Opinion

Prioritise maize imports to save lives… #Zim lives matter

 ANDREW LAMPARD

Zimbabwe received erratic rains dur­ing the last summer cropping sea­son and current expert forecasts are pointing towards the possibility of yet another drought.

What this scenario depicts is a country on the verge of a humanitar­ian crisis of epic proportions if the authorities assume a business as usual approach towards averting the mass starvation threatening to devour our country.

The beauty about the situation that confronts us as a country regard­ing hunger is that it is avoidable for as long as government assumes a prag­matic approach in dealing with the situation on the ground.

In the 2020 National Budget statement, the Minister of Finance and Economic Development Profes­sor Mthuli Ncube noted that about US$467.9 million is required for grain importation and the amount comes down to US$315.8 million af­ter deducting for the US$152.1 mil­lion that has been mobilised under the revised Flash appeal.

At the same time, close to US$300 million is required to finance the 2019/20 summer season and the amount is required to import chemi­cals, fertilisers, and seed among other imports.

This huge foreign exchange bill of a strategic nature is coming at a time when the country is afflicted with severe balance of payments pressures that continue to manifest through fuel shortages, electricity blackouts and a literally collapsing social ser­vices sector occasioned by shortages of essential medical drugs and water treatment chemicals, among other scarcities.

The above situation plainly attests to a clear problem statement where our collective survival as Zimbabwe­ans depend on how we deploy our limited resource envelope towards mitigating the impact of the current drought and possibly the one that is forecasted.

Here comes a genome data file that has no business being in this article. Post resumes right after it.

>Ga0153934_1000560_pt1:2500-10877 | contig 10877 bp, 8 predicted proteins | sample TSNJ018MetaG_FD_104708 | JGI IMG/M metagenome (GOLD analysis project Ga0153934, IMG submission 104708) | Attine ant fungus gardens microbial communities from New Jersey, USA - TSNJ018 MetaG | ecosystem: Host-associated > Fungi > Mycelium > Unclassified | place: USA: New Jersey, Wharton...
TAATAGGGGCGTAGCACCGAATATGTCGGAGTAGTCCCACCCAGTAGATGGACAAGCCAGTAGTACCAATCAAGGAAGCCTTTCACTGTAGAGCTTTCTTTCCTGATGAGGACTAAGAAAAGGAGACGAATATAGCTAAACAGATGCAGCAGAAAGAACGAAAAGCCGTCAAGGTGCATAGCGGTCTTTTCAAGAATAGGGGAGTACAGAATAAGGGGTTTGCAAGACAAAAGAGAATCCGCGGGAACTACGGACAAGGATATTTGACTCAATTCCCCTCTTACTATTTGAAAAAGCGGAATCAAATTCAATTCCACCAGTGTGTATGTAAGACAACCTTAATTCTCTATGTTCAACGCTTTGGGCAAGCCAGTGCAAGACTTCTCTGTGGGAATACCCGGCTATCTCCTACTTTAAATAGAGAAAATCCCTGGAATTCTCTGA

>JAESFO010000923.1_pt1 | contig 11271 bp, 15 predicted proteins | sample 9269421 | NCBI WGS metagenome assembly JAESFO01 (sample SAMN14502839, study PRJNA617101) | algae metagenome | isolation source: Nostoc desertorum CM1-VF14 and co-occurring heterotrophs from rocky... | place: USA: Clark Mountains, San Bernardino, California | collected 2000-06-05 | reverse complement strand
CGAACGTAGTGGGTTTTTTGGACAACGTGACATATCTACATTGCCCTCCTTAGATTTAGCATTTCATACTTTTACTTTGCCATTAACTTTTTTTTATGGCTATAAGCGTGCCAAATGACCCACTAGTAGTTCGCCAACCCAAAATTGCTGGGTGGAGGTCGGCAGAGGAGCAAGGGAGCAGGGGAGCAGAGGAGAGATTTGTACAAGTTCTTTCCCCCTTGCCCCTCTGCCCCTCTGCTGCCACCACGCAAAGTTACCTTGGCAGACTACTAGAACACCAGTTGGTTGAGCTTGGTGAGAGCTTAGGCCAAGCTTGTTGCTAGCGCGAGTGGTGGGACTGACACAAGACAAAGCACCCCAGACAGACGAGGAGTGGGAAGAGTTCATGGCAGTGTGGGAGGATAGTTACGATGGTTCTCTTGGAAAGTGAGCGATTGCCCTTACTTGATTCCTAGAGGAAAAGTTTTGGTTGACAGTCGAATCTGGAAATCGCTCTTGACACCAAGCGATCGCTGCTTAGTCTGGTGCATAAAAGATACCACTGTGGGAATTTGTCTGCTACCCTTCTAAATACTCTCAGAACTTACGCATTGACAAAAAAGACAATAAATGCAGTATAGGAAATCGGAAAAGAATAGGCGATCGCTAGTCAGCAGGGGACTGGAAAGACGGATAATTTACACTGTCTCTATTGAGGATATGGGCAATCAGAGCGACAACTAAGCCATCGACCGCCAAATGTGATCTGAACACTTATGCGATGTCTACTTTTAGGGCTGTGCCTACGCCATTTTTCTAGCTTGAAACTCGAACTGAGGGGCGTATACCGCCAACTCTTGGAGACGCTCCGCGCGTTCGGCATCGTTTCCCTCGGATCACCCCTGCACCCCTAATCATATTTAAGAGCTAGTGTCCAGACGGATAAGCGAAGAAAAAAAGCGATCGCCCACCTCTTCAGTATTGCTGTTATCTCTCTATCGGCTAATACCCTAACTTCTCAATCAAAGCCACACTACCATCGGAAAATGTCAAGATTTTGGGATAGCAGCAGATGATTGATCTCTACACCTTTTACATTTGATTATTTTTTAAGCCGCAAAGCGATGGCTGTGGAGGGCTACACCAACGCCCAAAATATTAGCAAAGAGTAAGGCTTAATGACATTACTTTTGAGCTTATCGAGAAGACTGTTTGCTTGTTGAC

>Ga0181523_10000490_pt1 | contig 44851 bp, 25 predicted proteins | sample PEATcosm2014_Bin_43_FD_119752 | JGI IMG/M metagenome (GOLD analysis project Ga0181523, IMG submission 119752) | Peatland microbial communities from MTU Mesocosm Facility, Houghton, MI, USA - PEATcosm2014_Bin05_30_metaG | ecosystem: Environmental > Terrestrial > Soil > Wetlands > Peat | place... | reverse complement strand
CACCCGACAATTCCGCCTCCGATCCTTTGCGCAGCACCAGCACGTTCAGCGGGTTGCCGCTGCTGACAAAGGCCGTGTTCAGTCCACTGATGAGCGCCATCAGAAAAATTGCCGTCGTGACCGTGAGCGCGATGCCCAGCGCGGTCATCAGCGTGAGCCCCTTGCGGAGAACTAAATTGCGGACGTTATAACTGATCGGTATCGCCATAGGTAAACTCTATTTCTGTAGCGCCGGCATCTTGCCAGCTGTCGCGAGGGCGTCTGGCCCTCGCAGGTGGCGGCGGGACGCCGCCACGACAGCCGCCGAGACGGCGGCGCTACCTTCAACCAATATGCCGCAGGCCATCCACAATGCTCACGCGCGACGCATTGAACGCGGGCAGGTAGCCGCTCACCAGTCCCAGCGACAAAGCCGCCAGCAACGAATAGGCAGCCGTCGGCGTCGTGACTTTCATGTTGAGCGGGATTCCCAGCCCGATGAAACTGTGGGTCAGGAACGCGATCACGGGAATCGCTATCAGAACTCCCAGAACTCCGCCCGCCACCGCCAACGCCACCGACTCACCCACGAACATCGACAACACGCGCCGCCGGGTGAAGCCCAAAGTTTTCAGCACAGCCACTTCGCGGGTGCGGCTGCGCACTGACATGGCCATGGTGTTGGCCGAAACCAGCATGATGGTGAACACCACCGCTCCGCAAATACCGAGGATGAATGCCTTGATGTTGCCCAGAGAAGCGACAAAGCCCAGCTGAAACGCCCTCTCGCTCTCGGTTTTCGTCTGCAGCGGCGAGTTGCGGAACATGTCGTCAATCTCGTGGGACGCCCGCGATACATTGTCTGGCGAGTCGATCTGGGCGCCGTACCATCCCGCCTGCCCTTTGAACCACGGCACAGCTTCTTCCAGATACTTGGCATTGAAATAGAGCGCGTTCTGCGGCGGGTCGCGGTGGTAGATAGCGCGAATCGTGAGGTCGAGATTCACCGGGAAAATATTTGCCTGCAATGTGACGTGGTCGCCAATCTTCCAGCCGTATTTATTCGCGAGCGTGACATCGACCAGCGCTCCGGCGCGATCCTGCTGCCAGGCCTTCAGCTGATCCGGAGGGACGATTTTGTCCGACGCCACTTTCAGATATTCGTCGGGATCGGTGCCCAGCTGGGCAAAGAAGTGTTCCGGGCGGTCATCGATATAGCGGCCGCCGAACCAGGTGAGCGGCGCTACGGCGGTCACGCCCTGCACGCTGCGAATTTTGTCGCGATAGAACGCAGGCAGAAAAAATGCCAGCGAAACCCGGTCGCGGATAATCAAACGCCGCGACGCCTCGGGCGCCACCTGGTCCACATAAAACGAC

In the interest of simplicity and clarity, the dichotomous choice that Zimbabwe faces today is whether to channel the little foreign currency it has towards procurement of maize and possibly wheat in order to im­mediately save the lives of millions of Zimbabweans or to play Russian Roulette with precious lives of fel­low Zimbabweans by deploying the scarce foreign currency towards the so-called agriculture funding.

The reasoning in making this stra­tegic national choice is not rocket sci­ence and my fervent prayer is that the basic logic will not evade the authori­ties at this critical hour of need.

The following are some the com­pelling reasons why government needs to prioritise maize importation ahead of the dicey funding of agricul­ture at this moment:

Uncertainty of agriculture out­put

All production processes, worse still complicated value chains typical of agriculture are susceptible to risks that affect output, thereby creating unforeseen variance between intend­ed and realised results.

This is a normal risk to take dur­ing normal times but a totally self-de­feating and indeed cruel choice for a country facing immediate starvation if food is not imported immediately. This becomes particularly notewor­thy in a country like Zimbabwe at the moment where most of the agri­cultural production systems are still based on medieval and chancy rain-fed agriculture.